“I don’t think we are opposed to the F-16s,” a senior DoD official said about a sensitive subject while speaking anonymously.
The possibility of sending long-range missiles and military planes has been discussed in “fast-track” negotiations between Ukraine and its Western allies, according to a senior Ukrainian official on Saturday.
Incoming missiles and drones can be shot down by air-to-air missiles carried by F-16s.
According to a Ukrainian official and one of those familiar, Ukraine is pressuring the US to begin training its fighter pilots on the F-16s as soon as possible, before President Joe Biden approves sending the jets.
The co-chair of the Congressional Ukrainian Caucus, Rep. Mike Quigley (D-Ill.), declared he is “not against” sending F-16s to Kyiv but is generally in favour of giving Ukraine “whatever works.
There is renewed hope in Kyiv that American jets could be the next step. This is partly because tanks and Patriot air defense systems that had been banned from going to Ukraine were quickly approved.
“I don’t think we are opposed to the F-16s,” a senior DoD official said about a sensitive subject while speaking anonymously. The fact that no decision has been made in stone was emphasized.
The insider stressed that while the Pentagon is focused on getting Kyiv the things it needs for the current war, Ukraine has not yet said that fighter jets are its top priority.
However, fighter jets might overtake them soon. Recently, Kyiv asked again for modern fighter planes, and a top adviser to the defense minister told the media that officials would look for planes in the United States and Europe.
A top Ukrainian official said on Saturday that the possibility of sending long-range missiles and military planes has been talked about in “fast-track” talks between Ukraine and its Western allies.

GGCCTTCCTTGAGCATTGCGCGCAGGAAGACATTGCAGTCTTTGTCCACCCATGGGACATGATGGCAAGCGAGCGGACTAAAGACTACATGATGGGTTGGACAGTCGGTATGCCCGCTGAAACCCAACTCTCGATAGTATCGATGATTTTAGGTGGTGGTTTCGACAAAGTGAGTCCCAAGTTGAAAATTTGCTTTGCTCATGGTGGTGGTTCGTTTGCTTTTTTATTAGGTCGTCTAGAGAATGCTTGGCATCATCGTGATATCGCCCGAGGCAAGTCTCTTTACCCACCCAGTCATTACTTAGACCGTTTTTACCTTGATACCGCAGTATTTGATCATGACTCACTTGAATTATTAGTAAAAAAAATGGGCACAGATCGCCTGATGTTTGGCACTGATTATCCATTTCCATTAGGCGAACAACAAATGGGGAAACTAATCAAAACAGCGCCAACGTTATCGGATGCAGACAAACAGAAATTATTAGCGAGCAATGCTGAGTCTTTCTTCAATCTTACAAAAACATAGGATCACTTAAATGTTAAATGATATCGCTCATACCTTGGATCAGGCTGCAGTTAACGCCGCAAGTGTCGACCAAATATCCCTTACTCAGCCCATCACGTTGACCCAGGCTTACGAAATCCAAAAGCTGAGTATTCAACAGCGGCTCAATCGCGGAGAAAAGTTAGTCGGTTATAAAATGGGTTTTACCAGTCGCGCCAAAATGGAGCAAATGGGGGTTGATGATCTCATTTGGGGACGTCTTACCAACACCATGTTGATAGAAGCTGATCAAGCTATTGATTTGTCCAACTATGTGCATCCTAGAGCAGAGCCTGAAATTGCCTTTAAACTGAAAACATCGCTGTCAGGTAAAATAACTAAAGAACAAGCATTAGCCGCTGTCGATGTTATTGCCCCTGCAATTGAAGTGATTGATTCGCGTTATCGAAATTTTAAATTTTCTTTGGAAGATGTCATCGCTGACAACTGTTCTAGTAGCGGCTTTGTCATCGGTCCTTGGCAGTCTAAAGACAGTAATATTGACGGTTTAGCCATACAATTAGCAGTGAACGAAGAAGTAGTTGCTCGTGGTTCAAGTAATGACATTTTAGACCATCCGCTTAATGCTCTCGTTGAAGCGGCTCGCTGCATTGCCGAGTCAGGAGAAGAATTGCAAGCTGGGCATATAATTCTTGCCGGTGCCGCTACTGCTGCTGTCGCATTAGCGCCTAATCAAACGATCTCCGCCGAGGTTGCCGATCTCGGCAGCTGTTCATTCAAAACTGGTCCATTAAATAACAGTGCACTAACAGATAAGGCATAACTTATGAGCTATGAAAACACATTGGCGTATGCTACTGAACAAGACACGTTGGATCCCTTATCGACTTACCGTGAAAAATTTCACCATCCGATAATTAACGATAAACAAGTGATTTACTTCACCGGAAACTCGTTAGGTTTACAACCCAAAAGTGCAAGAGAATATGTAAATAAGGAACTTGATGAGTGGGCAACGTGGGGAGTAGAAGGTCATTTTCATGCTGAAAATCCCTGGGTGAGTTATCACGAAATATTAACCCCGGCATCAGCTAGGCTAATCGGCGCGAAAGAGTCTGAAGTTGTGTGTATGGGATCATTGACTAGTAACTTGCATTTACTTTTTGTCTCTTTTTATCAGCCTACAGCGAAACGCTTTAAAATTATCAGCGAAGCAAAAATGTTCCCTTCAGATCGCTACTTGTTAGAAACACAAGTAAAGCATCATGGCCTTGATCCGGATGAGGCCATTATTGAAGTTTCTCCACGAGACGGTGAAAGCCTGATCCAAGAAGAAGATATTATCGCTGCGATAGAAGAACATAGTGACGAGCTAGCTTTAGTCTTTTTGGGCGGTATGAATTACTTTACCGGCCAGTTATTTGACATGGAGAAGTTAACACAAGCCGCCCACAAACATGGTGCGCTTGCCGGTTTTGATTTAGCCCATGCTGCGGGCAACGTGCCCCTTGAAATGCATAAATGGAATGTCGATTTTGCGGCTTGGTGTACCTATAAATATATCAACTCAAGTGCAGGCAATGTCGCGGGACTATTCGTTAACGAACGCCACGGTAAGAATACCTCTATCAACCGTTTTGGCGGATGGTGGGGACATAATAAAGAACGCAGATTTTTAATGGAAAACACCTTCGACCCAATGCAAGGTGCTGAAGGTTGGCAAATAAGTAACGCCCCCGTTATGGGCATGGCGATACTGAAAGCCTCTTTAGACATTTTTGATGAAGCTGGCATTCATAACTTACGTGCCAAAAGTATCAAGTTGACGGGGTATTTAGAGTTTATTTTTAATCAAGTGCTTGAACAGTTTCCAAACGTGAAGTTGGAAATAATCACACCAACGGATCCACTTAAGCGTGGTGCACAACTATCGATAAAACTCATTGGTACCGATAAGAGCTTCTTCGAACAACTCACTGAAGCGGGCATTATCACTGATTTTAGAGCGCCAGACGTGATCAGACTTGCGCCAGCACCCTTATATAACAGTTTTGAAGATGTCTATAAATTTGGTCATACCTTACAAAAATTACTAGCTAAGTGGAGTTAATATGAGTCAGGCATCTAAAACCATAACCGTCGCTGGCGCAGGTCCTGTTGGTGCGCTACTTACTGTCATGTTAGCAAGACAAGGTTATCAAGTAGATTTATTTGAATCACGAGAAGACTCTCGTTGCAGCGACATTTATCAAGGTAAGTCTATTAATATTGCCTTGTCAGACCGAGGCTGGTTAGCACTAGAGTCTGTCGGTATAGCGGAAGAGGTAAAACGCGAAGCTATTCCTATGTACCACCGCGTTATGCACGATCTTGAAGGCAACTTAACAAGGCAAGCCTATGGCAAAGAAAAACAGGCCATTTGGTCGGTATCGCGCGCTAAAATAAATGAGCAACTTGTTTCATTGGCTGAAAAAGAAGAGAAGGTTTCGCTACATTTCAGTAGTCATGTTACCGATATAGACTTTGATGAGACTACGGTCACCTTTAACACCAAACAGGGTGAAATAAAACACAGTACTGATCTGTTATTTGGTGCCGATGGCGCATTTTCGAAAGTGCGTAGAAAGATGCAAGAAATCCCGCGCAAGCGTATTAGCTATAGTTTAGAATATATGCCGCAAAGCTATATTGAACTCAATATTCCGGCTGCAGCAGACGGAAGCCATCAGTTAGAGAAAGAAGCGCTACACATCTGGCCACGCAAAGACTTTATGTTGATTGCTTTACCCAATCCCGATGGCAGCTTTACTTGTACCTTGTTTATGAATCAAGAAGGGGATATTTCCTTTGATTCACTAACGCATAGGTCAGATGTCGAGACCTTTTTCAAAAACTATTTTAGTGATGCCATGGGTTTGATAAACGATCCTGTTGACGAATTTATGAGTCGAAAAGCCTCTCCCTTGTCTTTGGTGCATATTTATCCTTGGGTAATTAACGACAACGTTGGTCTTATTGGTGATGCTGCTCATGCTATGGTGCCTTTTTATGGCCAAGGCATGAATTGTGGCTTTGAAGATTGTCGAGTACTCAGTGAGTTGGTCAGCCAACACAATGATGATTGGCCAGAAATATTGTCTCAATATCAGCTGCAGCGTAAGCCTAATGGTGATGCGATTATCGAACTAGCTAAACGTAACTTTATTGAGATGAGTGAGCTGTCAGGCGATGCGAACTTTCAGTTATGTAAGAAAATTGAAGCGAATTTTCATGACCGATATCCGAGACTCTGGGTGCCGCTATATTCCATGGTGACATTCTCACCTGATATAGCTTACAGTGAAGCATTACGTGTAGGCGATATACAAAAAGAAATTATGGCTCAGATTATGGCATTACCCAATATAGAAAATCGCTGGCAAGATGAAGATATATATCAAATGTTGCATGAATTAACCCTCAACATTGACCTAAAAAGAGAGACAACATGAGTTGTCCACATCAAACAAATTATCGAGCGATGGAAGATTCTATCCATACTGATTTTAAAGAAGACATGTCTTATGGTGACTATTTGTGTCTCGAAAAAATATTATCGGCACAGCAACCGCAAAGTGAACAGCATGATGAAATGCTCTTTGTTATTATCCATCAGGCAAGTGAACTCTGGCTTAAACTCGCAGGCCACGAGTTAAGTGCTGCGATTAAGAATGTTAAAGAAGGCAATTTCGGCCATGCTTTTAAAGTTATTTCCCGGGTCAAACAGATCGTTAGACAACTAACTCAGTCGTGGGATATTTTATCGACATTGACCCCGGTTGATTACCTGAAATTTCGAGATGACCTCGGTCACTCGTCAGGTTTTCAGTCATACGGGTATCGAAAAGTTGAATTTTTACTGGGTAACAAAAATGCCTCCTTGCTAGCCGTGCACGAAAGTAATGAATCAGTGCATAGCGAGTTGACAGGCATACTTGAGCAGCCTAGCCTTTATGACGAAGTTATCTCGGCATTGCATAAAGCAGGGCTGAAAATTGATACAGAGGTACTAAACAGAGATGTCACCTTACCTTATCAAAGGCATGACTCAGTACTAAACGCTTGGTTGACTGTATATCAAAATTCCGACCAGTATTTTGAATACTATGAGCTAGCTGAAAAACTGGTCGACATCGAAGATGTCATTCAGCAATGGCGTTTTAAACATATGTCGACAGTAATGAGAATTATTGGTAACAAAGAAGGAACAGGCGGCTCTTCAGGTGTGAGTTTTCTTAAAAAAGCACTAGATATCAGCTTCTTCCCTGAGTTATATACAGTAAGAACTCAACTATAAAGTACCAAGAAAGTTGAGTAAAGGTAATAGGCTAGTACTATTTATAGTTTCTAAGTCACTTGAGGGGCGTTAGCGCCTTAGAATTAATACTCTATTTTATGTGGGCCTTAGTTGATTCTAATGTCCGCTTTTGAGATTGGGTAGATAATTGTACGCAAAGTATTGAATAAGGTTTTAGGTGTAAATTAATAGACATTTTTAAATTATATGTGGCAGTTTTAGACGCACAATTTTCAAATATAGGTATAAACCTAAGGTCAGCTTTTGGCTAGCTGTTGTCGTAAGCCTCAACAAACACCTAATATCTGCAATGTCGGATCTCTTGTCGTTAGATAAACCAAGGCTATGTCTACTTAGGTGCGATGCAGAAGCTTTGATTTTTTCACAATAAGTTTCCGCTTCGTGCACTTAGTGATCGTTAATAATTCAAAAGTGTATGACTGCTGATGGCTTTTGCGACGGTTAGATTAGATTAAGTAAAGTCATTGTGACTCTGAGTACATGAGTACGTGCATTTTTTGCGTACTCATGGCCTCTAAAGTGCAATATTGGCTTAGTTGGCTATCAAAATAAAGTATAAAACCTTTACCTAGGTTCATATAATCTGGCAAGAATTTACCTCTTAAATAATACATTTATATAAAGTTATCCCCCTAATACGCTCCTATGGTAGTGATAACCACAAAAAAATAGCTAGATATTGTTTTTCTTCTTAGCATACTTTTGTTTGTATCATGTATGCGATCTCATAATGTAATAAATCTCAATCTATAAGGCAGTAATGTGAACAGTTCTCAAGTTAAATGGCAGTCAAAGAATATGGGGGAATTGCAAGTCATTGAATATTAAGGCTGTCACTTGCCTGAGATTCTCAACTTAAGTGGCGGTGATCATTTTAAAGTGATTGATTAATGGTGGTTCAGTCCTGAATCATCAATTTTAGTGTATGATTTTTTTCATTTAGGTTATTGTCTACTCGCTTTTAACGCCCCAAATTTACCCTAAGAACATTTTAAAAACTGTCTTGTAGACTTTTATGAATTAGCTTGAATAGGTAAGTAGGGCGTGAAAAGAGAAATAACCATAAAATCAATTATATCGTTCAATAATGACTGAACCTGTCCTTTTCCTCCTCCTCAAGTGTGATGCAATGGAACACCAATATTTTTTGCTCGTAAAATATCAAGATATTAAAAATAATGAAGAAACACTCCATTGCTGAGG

One adviser to the Ukrainian government said that the issue had been brought up with Washington but that “nothing too important” had been talked about so far. Another individual with knowledge of the discussions between Washington and Kyiv said it might take “weeks” for the United States to decide whether to provide its aircraft and whether to permit the re-export of F-16s from other nations.
“The advantages on the battlefield will be incredibly huge if we get them.” “We want fourth-generation aircraft, not just F-16s,” said Yuriy Sak, an adviser to Oleksii Reznikov, the defense minister, to Reuters.
A White House representative didn’t want to say anything for this article, but they pointed to what Jon Finer, the deputy national security adviser, had said. He said Washington would be “cautious” in talks with Kyiv and its allies about fighter jets.
Finer stated on MSNBC on Thursday that “we have not ruled in or out any specific systems.”
Ukraine wants to replace its fleet of Soviet-era jets with modern fighters, such as F-16 or F-15 aircraft from the US Air Force or their European equivalents, the German Tornado or Swedish Gripen. When countries like Finland, Germany, and the Netherlands switch to American F-35 fighters over the course of the next year, dozens of the more modern planes will become available.